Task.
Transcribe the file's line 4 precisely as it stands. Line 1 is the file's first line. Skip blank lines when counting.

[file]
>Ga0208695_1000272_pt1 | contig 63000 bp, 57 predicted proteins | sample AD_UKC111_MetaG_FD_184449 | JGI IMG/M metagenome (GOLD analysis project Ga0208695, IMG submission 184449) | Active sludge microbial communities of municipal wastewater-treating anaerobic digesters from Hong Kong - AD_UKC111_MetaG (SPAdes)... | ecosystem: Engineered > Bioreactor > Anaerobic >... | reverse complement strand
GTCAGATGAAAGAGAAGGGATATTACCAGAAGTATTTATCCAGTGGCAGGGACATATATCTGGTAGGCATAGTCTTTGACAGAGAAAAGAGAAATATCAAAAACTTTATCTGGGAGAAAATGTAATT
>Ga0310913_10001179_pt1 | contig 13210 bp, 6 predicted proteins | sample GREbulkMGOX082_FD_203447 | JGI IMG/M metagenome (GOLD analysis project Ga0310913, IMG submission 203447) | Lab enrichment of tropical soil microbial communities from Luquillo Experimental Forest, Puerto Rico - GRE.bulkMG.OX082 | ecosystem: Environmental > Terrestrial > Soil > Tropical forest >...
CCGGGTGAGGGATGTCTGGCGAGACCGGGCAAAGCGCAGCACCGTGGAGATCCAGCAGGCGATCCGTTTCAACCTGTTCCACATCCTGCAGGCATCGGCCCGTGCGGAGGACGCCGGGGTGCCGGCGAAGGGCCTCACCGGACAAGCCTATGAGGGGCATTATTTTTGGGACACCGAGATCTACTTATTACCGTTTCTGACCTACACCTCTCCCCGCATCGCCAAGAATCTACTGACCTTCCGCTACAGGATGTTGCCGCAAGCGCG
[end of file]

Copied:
CCGGGTGAGGGATGTCTGGCGAGACCGGGCAAAGCGCAGCACCGTGGAGATCCAGCAGGCGATCCGTTTCAACCTGTTCCACATCCTGCAGGCATCGGCCCGTGCGGAGGACGCCGGGGTGCCGGCGAAGGGCCTCACCGGACAAGCCTATGAGGGGCATTATTTTTGGGACACCGAGATCTACTTATTACCGTTTCTGACCTACACCTCTCCCCGCATCGCCAAGAATCTACTGACCTTCCGCTACAGGATGTTGCCGCAAGCGCG